The goal of US Fair Housing Law is noble: to create diverse, vibrant cities, free from divisions based on race and ethnicity; to allow every American to live in the best possible housing that they can afford. Landlords are prohibited from discriminating against tenants based on race, ethnicity, religion, family status, or disability. Realtors are prohibited from engaging in practices like block-busting and racial steering. Cities are supposed to use municipal policy to fight segregation.
The laws have worked remarkably well since they were written in 1968. Neighborhoods that were almost completely white are now diverse. Houston’s Sharpstown was developed in the 1950s as a white suburb; today it has a wonderful mix of Hispanic, Black, White, and Asian residents. Urban neighborhoods are no longer ghettos where minorities live in squalor. Until recently, the Washington Avenue Corridor east of downtown Houston was a slum. Now it’s a hotbed of dining and nightlife.
For the most part this was done without strong enforcement from HUD. But that’s changing now. HUD is on the offensive against cities and towns – using lawsuits and the threat of withholding funds against those that oppose public and low-income housing projects. ProPublica wrote about HUD’s involvement in a long, bruising fight over public housing in New York’s Westchester County. (A fight that ended in settlement.) Saint Bernard Parish Louisiana, too, has fallen prey. HUD rushed to support a developer’s plans to build low-income housing, despite strong neighborhood opposition. The case is still in court.
Closest to home, and perhaps worst of all, is what HUD threatened to do to Galveston. Hurricane Ike severely damaged Galveston’s already deteriorated public housing projects. Local officials demolished the housing soon after the storm. Rather than rebuilding the projects, Galveston’s government wanted to use Housing Choice Vouchers to accommodate the island’s poor throughout the island. The idea would have been more in keeping with the tenets of Fair Housing, but HUD said ‘no.’ They threatened to withhold all of Galveston’s rebuilding funds, unless the City put back its old public housing projects.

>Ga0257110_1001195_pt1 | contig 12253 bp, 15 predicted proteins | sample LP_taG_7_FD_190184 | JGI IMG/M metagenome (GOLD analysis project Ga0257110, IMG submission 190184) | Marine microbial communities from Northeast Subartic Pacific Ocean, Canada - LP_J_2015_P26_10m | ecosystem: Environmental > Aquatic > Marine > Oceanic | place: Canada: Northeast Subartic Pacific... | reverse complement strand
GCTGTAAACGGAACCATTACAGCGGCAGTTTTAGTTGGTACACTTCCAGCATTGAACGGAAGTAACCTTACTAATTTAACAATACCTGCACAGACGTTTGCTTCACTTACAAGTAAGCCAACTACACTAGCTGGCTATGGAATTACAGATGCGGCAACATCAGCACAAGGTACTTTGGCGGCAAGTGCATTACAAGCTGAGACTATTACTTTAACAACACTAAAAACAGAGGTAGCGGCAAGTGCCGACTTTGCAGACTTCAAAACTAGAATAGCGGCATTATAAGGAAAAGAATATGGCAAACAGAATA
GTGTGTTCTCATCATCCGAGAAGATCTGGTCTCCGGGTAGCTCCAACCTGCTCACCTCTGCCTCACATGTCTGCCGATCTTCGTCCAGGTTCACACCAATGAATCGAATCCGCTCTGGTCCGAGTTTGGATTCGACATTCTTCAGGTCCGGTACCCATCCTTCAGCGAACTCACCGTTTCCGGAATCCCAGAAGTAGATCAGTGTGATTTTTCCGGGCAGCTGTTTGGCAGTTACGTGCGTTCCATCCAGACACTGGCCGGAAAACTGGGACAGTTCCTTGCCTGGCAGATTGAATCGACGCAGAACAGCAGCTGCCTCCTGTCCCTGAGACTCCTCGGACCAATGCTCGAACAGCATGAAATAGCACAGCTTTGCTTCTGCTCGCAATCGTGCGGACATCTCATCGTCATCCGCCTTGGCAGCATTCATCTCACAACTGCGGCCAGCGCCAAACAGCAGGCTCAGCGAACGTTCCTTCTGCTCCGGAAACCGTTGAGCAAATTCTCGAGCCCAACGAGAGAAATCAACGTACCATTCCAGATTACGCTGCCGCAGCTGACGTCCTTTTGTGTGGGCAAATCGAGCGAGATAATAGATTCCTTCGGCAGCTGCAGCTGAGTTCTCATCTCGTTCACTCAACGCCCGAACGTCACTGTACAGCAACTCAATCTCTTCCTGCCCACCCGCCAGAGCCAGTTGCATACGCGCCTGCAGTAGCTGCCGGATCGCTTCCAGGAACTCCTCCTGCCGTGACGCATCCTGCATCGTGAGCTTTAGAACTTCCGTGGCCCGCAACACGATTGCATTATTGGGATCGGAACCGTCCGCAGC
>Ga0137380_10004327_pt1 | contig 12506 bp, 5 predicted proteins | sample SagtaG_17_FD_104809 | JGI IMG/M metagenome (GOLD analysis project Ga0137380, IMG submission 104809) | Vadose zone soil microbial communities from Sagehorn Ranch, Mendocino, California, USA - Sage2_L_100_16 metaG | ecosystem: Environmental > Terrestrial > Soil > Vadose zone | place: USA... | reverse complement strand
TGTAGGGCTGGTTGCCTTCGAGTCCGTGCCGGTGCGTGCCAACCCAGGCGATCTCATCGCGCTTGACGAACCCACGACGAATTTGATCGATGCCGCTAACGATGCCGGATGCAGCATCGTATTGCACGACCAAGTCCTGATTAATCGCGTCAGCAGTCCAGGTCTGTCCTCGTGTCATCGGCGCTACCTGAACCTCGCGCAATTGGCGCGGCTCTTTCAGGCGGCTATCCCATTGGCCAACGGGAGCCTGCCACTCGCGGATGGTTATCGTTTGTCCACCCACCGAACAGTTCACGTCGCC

While HUD forces new public and low-income housing projects on cities and towns, Serious problems persist in existing housing: crime; rodent and bug infestations; structural problems; sewage back ups; electrical fires. When I was President of the Braeburn Super Neighborhood, I and my colleagues worked to address these sorts of problems at three apartment complexes, totaling about 1,000 units, near Sharpstown High School. After a decade-long battle, only one of the complexes has been addressed in any meaningful way; and it was the smallest, least troubled of the three.
Our slow progress wasn’t for lack of trying. We hammered local officials on the issue. We contacted State officials. We worked with private investors. (In fact, were it not for private investors using tax credits, we wouldn’t have even been able to address that one complex). But we never got help from HUD. They didn’t even have anyone to contact about our issues. It really felt like they didn’t care about our area. And my old neighborhood is not alone. Neighborhoods all over the Country face deteriorating housing stock, urban blight, and a lack of funds to make repairs – and most get no help from HUD.
The experience was really frustrating. The ideas behind Fair Housing Law are noble; but HUD’s new approach is not. They’re going to war with cities and towns, while ignoring the call to improve existing housing. It’s not fair.